Yes the Series X has a comparatively high price tag if you’re on a strict budget, but it is a powerful machine capable of delivering up to 4K graphics for nearly half the price of graphics cards capable of producing the same quality, making it a cheaper investment than building your own gaming PC. It also works out cheaper in the long run with its exclusive access to the Xbox Game Pass subscription, which gives you hundreds of titles for a monthly fee, games which have been optimized for the best experience for Xbox players. 

The Series X also supports any discs you may have collected over the years, reducing the cost of repurchasing your favorite titles to be compatible with the new console. Waiting for Prime Day or Black Friday may be a great idea if you’re not in a position to spend nearly $500, but I would suggest this console to anyone wanting to upgrade their hardware to a console that I would say is great value for money.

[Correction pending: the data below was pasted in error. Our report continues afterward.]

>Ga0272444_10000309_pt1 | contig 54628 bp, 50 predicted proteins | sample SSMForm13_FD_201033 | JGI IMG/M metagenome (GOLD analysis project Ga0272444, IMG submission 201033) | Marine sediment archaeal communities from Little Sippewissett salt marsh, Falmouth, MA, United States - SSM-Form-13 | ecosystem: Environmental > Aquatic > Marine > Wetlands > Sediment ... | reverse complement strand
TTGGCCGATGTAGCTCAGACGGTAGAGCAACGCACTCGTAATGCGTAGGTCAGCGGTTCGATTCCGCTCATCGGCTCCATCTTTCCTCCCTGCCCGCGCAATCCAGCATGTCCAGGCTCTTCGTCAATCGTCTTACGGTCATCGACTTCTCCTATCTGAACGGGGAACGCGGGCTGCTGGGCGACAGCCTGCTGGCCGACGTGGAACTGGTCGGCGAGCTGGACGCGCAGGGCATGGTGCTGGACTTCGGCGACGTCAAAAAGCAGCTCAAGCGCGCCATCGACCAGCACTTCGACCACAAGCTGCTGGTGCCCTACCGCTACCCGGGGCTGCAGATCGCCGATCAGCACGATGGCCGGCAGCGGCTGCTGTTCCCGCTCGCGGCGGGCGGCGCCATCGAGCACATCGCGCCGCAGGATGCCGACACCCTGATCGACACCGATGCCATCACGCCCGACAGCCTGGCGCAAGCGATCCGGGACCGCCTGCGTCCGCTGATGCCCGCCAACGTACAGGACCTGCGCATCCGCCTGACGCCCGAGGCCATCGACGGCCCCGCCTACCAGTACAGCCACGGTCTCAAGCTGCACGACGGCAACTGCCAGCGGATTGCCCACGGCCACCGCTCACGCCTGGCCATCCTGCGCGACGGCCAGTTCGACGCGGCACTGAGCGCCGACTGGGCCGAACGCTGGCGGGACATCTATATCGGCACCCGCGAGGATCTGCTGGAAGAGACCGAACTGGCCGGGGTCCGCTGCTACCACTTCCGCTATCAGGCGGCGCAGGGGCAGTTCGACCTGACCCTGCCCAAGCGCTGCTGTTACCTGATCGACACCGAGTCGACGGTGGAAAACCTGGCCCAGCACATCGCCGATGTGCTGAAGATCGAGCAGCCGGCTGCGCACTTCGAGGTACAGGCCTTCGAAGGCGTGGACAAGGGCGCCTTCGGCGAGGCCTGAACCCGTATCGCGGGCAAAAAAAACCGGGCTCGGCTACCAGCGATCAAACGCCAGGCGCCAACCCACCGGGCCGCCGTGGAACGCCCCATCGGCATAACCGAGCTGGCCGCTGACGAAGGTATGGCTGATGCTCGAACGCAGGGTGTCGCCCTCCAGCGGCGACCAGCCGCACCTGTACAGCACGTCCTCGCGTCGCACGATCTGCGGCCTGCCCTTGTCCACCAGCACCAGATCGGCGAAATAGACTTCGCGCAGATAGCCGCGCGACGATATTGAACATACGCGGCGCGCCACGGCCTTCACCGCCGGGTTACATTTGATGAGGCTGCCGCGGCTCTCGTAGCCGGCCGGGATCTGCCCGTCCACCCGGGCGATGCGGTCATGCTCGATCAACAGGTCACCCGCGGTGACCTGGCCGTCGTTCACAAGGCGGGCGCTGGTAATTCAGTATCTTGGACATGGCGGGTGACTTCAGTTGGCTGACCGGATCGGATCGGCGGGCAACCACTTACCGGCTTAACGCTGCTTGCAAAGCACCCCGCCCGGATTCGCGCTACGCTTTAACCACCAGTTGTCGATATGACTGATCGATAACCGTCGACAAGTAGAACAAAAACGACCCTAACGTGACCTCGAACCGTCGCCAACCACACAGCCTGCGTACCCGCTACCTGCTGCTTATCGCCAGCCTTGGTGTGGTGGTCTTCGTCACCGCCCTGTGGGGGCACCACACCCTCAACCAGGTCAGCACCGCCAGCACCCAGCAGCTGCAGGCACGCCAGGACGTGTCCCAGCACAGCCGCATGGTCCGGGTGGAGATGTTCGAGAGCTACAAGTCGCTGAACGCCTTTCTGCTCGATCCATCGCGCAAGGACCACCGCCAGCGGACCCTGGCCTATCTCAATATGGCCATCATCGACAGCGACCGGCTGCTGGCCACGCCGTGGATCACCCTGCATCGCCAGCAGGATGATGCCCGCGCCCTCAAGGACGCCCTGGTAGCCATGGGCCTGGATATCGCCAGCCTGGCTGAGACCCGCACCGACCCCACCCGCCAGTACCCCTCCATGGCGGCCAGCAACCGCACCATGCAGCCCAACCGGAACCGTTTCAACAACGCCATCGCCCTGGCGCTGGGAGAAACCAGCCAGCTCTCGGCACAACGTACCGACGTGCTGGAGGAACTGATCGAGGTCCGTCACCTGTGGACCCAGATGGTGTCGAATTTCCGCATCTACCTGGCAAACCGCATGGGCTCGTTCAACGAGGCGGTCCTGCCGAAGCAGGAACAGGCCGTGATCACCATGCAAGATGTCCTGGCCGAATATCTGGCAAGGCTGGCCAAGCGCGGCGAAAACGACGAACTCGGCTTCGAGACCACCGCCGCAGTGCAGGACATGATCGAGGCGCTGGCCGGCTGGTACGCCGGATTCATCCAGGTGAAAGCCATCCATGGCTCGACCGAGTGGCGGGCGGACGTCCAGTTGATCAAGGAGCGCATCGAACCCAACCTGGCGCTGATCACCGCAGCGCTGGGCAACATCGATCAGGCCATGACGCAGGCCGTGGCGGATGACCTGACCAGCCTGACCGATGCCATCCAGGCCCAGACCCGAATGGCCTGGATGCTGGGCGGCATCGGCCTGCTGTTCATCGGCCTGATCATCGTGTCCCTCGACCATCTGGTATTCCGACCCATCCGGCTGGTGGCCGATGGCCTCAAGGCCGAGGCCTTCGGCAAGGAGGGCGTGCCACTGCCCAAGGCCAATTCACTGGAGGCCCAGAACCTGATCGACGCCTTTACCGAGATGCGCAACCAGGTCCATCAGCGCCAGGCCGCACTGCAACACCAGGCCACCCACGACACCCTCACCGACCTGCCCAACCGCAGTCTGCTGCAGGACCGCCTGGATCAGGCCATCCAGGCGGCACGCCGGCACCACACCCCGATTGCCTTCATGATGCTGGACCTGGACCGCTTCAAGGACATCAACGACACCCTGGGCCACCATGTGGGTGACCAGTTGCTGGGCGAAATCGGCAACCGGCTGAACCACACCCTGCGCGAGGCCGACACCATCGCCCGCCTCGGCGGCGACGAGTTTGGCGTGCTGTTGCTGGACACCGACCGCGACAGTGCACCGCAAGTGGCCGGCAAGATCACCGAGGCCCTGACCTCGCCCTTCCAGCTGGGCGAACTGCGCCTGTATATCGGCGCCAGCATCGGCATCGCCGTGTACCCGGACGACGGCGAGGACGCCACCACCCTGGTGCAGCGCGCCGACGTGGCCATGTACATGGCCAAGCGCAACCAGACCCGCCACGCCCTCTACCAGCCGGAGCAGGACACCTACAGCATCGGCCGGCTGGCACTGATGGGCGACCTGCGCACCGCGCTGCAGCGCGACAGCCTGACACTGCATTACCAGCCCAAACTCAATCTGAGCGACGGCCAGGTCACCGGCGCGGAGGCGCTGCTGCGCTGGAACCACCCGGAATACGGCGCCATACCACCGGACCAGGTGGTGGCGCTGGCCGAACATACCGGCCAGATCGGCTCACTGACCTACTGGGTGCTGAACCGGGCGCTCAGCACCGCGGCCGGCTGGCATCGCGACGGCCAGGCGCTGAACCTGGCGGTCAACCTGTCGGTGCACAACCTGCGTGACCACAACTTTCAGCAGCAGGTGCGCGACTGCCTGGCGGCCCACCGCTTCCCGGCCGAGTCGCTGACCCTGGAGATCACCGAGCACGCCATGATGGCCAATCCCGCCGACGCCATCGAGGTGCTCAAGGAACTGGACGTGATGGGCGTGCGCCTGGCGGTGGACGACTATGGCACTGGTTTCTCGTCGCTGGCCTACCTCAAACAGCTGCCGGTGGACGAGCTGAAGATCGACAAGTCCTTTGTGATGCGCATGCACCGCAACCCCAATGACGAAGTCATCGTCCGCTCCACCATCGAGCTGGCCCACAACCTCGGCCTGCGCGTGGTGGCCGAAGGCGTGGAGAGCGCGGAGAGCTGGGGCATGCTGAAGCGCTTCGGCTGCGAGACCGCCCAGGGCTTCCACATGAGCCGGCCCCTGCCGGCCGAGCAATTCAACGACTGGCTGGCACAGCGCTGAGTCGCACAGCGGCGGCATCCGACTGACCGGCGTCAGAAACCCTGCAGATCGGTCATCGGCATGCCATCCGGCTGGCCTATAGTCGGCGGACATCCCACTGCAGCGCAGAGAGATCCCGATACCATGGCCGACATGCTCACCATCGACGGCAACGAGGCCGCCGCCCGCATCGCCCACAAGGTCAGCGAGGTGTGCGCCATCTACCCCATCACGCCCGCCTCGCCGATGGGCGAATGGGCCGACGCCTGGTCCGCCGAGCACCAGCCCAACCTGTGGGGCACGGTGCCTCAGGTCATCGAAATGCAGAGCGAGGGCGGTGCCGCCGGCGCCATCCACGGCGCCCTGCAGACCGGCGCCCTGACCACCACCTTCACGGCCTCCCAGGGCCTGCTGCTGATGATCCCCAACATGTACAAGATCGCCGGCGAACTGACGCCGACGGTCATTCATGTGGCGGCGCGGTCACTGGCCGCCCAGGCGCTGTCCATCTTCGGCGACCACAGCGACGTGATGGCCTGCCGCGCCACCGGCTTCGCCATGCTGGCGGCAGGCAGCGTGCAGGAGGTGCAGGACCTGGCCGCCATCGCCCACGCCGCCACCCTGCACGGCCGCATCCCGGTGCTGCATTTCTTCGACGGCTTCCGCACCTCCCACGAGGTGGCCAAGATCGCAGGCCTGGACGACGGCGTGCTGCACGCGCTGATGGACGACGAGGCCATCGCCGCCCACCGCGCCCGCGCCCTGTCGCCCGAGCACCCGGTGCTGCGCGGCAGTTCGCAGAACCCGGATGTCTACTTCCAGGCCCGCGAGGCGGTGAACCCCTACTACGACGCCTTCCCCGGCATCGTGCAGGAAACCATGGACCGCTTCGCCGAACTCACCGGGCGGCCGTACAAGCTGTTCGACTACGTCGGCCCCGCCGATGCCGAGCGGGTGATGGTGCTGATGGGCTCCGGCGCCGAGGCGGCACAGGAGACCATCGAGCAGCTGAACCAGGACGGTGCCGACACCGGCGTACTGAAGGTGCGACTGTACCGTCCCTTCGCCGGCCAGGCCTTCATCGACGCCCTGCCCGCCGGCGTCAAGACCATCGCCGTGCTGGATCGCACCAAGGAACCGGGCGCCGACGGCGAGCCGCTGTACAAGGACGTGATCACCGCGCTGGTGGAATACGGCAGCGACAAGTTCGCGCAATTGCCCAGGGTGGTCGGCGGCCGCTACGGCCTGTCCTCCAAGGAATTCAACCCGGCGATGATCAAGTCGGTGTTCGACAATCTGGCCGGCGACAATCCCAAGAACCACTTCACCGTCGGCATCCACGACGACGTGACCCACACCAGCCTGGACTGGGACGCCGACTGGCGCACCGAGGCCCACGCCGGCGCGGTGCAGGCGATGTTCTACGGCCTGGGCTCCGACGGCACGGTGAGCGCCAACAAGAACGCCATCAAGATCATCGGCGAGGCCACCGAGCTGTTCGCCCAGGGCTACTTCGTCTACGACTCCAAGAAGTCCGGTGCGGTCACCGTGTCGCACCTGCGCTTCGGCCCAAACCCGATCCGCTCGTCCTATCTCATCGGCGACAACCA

About the Author

Meghan Coon

Meghan Coon is a Tech & Hardware Writer for Videogamer

xbox series x review

verdict

I would recommend an Xbox Series X to anyone looking for a robust console capable of supporting up to 4K graphics, while maintaining comparatively high framerates even in demanding titles. The only problem with the Series X is more of a problem with consoles in general, which Microsoft seems to be moving towards amending with hints at a new generation of Xbox hopefully on its way; you are restricted to games that are supported on Xbox with few exclusives to speak of. However, you're in prime position with Xbox Game Pass' incredible value for money, so it shouldn't be too big a blow.
8 Back compatibility allows you to use Xbox discs from past generation consoles Capable of running up to 4K at 60fps Access to Xbox Game Pass' stellar game library Has all the power of a a mid-range GPU without the high cost Price has remained the same as MSRP since its release The Xbox Series X has few exclusives with everything coming to PC